Education Secretary Pleads for More D.C. Opportunity Scholarship Support
A few weeks ago I told you about the D.C. voucher program that was threatened by Congress. Well, the 1,900 kids who have found hope and educational opportunity through the publicly-funded scholarships to attend private schools were relieved to learn that Congress decided to continue funding for at least one more year.
In today’s Washington Post, U.S. Secretary of Education Margaret Spellings makes the case that the program’s success calls for more than just putting it on temporary maintenance. The kids benefiting from the program have found their way out of a bad situation:
Whether the children were failing school or the schools were failing the children, the District of Columbia’s leaders finally became fed up with institutionalized failure. They designed a unique “three-sector” strategy that provided new funding for public schools and public charter schools and new educational options for needy children.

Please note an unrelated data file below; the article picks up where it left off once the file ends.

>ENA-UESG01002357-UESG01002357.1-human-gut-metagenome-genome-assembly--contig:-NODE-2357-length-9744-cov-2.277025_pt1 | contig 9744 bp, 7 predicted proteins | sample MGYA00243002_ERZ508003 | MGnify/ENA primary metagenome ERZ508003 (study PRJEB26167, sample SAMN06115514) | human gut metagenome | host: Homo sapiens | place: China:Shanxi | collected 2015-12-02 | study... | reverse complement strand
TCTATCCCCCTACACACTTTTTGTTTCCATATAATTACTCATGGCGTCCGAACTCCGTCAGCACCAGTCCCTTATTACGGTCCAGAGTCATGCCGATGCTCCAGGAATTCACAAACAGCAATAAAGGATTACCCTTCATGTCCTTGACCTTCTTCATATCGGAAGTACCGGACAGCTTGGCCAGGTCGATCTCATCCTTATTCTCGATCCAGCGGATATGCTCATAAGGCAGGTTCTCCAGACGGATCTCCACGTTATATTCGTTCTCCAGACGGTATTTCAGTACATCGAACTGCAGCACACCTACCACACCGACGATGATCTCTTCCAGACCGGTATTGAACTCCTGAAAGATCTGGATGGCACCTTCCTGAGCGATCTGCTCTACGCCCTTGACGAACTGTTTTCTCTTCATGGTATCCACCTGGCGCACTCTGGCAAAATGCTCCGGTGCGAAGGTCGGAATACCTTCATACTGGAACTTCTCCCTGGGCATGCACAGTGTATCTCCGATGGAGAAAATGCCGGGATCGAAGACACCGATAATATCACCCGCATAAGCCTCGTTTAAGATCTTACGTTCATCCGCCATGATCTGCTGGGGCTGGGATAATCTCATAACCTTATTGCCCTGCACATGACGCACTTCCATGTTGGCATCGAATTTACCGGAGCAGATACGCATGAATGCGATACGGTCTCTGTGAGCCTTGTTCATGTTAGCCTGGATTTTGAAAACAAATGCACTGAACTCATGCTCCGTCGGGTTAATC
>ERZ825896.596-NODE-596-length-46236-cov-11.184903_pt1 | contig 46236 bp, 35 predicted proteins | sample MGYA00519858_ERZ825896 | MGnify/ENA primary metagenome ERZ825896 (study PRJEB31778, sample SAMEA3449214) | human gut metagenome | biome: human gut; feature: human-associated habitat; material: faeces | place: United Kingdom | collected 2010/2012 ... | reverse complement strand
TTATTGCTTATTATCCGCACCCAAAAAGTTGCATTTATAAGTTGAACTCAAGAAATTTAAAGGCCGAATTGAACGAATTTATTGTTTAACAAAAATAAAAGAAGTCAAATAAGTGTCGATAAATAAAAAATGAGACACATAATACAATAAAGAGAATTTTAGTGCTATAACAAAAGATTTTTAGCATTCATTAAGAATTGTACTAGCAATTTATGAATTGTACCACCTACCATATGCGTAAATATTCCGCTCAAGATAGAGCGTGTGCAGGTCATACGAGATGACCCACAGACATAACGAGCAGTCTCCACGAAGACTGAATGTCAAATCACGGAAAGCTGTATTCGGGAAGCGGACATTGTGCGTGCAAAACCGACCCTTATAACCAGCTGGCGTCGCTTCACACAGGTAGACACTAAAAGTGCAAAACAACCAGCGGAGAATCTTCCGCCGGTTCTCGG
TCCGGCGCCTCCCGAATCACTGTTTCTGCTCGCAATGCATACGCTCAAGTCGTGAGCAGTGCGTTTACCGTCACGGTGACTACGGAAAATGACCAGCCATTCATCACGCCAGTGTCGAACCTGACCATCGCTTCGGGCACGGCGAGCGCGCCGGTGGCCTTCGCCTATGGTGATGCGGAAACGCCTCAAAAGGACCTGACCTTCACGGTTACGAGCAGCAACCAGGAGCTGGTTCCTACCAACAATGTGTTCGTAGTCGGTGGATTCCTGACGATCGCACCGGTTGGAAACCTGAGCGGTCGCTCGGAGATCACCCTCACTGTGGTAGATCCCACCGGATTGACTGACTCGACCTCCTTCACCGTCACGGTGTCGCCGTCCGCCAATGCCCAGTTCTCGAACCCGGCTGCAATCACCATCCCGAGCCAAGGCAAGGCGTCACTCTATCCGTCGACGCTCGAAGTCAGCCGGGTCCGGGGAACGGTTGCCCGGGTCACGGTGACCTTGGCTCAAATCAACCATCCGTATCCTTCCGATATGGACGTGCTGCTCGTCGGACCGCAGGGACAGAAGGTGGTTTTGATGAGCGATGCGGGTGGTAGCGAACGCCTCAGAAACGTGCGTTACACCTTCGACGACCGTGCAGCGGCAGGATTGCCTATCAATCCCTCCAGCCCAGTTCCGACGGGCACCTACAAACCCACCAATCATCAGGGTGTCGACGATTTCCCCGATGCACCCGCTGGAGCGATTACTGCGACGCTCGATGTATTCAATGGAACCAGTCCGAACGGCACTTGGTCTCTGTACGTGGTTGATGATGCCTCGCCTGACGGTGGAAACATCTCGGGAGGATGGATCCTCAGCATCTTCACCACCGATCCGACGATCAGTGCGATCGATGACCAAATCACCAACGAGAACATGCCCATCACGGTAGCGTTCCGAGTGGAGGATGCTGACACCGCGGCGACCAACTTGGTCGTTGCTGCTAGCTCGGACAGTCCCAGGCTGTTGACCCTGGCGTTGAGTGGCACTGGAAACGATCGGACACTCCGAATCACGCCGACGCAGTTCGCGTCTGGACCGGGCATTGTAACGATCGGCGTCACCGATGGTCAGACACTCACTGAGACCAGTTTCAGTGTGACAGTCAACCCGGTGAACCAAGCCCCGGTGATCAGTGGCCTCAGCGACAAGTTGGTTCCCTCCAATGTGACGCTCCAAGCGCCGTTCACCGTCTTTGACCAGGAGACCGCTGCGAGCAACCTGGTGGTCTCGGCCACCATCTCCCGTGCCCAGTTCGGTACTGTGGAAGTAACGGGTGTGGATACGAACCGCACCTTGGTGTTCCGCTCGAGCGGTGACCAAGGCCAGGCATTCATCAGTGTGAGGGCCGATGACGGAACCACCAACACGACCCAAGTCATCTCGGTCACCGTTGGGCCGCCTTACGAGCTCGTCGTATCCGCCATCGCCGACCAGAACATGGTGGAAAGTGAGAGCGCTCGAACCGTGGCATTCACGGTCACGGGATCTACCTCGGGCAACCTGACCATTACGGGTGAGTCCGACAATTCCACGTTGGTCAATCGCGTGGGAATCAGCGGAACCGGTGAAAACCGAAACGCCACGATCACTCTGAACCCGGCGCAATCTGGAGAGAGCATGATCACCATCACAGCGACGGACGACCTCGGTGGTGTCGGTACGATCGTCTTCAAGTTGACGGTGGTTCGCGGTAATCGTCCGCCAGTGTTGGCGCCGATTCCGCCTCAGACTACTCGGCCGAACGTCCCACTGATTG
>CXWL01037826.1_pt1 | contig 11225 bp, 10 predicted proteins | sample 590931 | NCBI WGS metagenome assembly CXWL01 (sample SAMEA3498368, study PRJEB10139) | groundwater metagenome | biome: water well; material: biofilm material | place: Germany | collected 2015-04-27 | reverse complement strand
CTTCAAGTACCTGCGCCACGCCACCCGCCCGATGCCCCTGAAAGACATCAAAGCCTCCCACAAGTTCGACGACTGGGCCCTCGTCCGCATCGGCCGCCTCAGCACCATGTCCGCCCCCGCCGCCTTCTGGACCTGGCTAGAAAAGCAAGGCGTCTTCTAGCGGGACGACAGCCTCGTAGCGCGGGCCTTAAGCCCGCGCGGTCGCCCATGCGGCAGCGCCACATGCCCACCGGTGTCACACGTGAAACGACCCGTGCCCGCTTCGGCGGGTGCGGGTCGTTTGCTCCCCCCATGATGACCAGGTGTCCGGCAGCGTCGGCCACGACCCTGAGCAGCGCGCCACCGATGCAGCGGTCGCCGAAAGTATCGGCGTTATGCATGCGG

Working with the District, Congress and the Bush administration then implemented the D.C. School Choice Incentive Act in 2004, giving birth to D.C. opportunity scholarships.
The program has clearly filled a need. Evidence does not just appear on a chart. It is visible in the long lines of parents waiting to participate. More than 7,000 students have applied for scholarships. Eligible applicants represent nearly one in eight low-income District students.
Margaret Spellings urges Congress to commit support for the program beyond just the next year, and to expand scholarships to meet the demand of those on the waiting list. If you want to see testimonials from real families affected by the D.C. opportunity scholarships, check out the Voices of School Choice website.
While school choice and opportunity for struggling D.C. kids has dodged a major bullet, there’s certainly far more room to improve the support provided. And Colorado lawmakers might learn a lesson or two from the program’s success.